Formerly Upper Middle Class, Suburban Residents Hardest Hit by Recession
As the middle class continues to be eviscerated, public assistance organizations are increasingly seeing their clientele expand from the homeless, impoverished and unemployed, to residents who just a few years ago were driving fancy cars and donating themselves. Case in point: a food pantry in Crystal Lake, Illinois, via Business Insider:
“People will shyly say to me, ‘You know, I used to give money and food to you guys. Now I need your help,’” Williams told The Fiscal Times last week. “Most of the folks we see now are people who never took a handout before. They were comfortable, able to feed themselves, to keep gas in the , and keep a nice roof over their head.”
Suburbia always had its share of low-income families and the poor, but the sharp surge in suburban poverty is beginning to grab the attention of demographers, government officials and social service advocates.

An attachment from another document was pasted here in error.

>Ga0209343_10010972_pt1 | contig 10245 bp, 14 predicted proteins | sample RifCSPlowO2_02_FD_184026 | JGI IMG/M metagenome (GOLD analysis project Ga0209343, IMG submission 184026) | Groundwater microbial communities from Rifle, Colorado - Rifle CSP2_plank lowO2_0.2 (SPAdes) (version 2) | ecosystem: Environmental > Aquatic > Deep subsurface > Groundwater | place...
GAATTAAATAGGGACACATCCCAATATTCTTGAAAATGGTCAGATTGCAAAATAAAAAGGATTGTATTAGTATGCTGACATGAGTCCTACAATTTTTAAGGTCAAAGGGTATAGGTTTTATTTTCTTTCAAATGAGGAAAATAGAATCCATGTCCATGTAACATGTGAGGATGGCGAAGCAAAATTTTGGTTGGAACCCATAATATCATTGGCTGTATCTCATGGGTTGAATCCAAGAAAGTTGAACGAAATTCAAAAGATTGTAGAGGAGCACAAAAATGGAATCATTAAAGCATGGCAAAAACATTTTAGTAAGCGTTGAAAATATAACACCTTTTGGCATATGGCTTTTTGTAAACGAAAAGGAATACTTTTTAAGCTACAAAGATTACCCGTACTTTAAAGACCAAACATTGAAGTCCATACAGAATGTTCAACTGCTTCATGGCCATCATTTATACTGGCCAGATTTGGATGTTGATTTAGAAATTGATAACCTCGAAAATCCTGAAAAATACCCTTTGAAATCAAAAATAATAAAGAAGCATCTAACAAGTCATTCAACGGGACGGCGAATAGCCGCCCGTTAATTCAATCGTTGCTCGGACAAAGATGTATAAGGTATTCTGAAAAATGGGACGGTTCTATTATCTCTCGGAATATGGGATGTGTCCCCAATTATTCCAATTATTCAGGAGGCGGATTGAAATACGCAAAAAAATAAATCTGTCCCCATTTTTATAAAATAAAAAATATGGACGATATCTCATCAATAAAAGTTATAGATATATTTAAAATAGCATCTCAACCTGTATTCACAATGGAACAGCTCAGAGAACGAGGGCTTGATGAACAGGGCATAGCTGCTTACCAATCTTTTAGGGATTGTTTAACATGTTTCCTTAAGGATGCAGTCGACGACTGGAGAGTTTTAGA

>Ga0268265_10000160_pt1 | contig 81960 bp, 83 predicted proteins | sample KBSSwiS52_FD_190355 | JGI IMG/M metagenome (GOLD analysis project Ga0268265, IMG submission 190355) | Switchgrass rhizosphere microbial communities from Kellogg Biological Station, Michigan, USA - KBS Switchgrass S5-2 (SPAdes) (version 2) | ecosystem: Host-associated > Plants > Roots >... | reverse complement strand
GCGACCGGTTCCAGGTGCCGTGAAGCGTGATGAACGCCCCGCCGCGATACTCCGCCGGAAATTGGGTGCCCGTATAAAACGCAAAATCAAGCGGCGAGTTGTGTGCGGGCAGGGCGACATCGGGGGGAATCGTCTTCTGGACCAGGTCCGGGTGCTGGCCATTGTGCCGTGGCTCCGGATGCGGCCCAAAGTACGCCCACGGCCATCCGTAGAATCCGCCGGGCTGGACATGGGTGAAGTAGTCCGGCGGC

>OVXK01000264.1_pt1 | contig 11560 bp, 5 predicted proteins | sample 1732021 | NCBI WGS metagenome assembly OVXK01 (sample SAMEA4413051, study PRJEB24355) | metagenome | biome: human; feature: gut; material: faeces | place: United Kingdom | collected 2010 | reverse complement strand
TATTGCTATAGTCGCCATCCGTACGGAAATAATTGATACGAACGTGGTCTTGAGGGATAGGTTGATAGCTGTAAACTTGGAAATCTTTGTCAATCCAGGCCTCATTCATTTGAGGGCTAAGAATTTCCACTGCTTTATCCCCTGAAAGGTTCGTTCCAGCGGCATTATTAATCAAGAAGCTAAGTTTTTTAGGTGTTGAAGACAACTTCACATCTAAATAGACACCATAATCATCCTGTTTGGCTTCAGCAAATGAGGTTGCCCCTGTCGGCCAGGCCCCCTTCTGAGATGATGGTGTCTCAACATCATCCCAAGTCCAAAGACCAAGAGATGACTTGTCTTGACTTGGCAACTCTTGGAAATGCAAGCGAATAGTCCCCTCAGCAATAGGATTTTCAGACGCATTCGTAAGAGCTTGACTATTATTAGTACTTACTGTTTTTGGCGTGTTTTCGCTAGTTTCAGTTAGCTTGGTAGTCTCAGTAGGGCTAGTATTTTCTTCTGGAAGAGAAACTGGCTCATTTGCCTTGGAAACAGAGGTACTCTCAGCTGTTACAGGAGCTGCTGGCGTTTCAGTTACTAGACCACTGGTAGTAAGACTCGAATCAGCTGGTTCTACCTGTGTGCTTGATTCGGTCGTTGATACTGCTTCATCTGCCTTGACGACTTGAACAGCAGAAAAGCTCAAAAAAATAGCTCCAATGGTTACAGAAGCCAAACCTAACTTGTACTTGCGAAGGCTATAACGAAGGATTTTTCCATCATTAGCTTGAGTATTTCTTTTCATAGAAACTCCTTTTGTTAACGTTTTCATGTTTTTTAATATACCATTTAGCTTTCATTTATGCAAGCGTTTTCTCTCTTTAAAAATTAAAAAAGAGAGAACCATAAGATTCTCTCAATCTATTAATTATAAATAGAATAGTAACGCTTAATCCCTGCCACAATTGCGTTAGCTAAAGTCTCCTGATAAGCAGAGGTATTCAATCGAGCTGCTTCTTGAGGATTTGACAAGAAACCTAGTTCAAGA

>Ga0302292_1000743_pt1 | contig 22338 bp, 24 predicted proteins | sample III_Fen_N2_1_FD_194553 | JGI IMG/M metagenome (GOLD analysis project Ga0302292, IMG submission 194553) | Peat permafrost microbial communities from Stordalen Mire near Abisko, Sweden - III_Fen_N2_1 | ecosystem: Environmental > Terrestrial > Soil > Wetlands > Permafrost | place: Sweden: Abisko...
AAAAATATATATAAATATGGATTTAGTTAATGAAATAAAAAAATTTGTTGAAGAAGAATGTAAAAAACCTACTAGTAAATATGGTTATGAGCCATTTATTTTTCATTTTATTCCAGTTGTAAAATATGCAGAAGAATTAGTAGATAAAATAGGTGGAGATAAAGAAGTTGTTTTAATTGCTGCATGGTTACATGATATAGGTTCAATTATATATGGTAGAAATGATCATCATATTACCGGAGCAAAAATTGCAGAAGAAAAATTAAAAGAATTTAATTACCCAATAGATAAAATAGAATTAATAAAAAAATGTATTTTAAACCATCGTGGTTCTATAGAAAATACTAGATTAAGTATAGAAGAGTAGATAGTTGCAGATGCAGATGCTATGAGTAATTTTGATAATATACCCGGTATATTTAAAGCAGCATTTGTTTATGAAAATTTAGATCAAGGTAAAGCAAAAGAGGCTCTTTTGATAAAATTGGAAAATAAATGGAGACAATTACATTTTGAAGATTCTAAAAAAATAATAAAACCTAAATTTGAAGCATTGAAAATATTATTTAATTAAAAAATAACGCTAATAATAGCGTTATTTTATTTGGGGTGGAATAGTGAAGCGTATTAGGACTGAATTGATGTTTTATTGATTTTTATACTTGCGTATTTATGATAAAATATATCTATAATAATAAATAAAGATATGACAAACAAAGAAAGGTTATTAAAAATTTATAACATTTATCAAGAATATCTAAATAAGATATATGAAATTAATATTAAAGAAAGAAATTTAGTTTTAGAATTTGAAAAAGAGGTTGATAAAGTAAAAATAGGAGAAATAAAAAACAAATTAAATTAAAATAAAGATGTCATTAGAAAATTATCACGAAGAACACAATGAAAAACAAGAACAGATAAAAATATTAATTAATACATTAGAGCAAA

The past decade has marked the most significant rise in poverty in modern times. One in six people in the U.S. are poor, according to the latest census data, compared to one-in-ten Americans in 2004. This surge in the percentage of the poor is fueling concerns about a growing disparity between the rich and poor — the 99 percent versus the 1 percent in the parlance of the Occupy Wall Street movement.
According to the most recent census, the suburbs have been the hardest hit by the dip in the economy, coinciding with a shift in suburban residents to lower income families. Read the full report here.